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Let’s Remember Some Raptors: Isiah Thomas, the first face of the franchise

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For a new expansion team desperate for credibility, it felt like a huge boon for the Raptors to announce Isiah Thomas as their Executive Vice President. It did not, however, work out that well.

CAN-THOMAS/RAPTORS-C Photo credit should read CARLO ALLEGRI/AFP via Getty Images

As we zip through ESPN’s weekly re-education campaign The Last Dance, we’ve been given glimpses into the innerworkings of one of the finest teams of the decade, the 1997-98 Chicago Bulls. I say glimpses because, well, the television program in question spends a lot of time on other prior seasons, documenting the trials and tribulations of earlier iterations of the Bulls, led as they were by the greatest player of all time, Michael Jordan. Most of this has very little to do with the Toronto Raptors.

That’s doubly (or even triply) true of the 1997-98 version of Toronto’s basketball team, also known as the very worst iteration of the franchise, the squad that went 16-66 after a modest nine-win improvement in their second year of existence. There is, however, a connection.

How that Raptors squad intersects with the Bulls of The Last Dance is best viewed through the fourth episode of the 10-part documentary series. Over that hour we watch Jordan and the Bulls spend all year working together on a plan to upend the Detroit Pistons — the team to beat in the East from 1988 to 1990 — on the way to creating their own dynasty in the early 90s. The Bulls would go on to eliminate the so-called “Bad Boys” Pistons from the 1991 playoffs on their way to their first (of three consecutive) NBA championships. It’s quite a story.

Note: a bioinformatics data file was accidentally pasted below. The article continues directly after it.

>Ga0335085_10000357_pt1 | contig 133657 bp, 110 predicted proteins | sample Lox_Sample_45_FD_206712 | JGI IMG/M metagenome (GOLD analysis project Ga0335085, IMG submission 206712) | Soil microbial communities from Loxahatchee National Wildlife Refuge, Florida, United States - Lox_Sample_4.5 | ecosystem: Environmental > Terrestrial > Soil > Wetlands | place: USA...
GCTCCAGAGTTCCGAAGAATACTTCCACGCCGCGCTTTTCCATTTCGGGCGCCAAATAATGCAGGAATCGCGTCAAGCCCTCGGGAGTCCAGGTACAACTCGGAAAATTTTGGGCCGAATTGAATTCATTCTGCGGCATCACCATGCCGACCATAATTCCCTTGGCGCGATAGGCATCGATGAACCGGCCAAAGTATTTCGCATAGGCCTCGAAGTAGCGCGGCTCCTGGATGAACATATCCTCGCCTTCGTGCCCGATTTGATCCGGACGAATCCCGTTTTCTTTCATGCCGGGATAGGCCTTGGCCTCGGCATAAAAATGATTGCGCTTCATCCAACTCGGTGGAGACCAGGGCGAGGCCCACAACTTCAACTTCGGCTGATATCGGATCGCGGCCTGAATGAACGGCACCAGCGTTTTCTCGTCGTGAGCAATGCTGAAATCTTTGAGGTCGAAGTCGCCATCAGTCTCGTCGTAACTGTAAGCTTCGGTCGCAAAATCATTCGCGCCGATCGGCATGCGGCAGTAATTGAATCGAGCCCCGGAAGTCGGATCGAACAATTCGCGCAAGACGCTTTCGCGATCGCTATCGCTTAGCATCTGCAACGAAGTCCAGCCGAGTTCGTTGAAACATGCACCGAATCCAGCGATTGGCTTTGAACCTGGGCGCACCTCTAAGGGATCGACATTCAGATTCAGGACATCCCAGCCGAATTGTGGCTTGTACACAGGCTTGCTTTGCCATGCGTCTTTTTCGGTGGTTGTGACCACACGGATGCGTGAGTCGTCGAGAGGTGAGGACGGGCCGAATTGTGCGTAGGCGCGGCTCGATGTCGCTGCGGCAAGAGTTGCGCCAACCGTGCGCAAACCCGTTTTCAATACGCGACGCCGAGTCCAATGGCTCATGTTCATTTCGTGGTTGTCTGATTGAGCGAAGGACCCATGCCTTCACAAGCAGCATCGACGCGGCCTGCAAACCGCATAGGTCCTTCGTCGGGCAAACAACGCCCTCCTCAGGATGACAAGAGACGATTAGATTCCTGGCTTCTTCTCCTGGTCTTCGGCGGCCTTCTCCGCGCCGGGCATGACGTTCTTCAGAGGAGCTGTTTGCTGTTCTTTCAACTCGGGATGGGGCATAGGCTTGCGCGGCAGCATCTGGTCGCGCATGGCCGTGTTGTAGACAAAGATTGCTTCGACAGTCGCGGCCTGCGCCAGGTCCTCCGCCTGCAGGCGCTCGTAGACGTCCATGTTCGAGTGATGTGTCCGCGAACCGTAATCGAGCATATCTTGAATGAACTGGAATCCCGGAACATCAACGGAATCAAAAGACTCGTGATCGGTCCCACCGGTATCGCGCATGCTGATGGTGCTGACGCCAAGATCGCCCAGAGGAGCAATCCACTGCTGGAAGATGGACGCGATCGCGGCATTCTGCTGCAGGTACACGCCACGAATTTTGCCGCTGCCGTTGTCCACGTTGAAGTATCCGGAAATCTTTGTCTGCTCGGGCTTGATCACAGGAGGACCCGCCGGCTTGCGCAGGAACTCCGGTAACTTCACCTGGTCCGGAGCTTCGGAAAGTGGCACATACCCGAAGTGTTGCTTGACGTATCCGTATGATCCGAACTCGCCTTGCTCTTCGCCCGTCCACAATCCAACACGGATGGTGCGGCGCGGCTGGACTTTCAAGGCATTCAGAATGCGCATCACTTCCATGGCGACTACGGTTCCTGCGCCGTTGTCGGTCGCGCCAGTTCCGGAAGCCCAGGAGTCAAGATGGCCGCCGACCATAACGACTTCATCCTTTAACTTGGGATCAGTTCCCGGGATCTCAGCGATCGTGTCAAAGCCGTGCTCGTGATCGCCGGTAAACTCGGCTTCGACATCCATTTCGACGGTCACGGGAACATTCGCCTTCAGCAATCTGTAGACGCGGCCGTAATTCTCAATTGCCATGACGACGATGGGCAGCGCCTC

One of the talking heads called upon to reflect on that story is Isiah Thomas, Detroit’s point guard for 13 seasons. In 1994, after winning a pair of championships and being humbled by the Bulls, Thomas retired from the NBA. Not long afterwards he was announced as the first general manager of the league’s newest franchise: the Toronto Raptors.

His Raptors Run

The speed at which this all occurred is quite remarkable in retrospect. On May 12, 1994, Thomas retired from the NBA at just 33 years old, making the announcement of his new position with the Raptors — as five-percent part-owner and Executive Vice President — something of a surprise. Thomas was a highly touted player and a sharp basketball mind, but he had no general manager track record to speak of. Still, it was a calculated risk. The Raptors needed an identity, they needed credibility, and they desperately needed some star power to help launch their bid for NBA legitimacy. To that end, the team would tip off their inaugural season in 1995 with Thomas as the face of the franchise.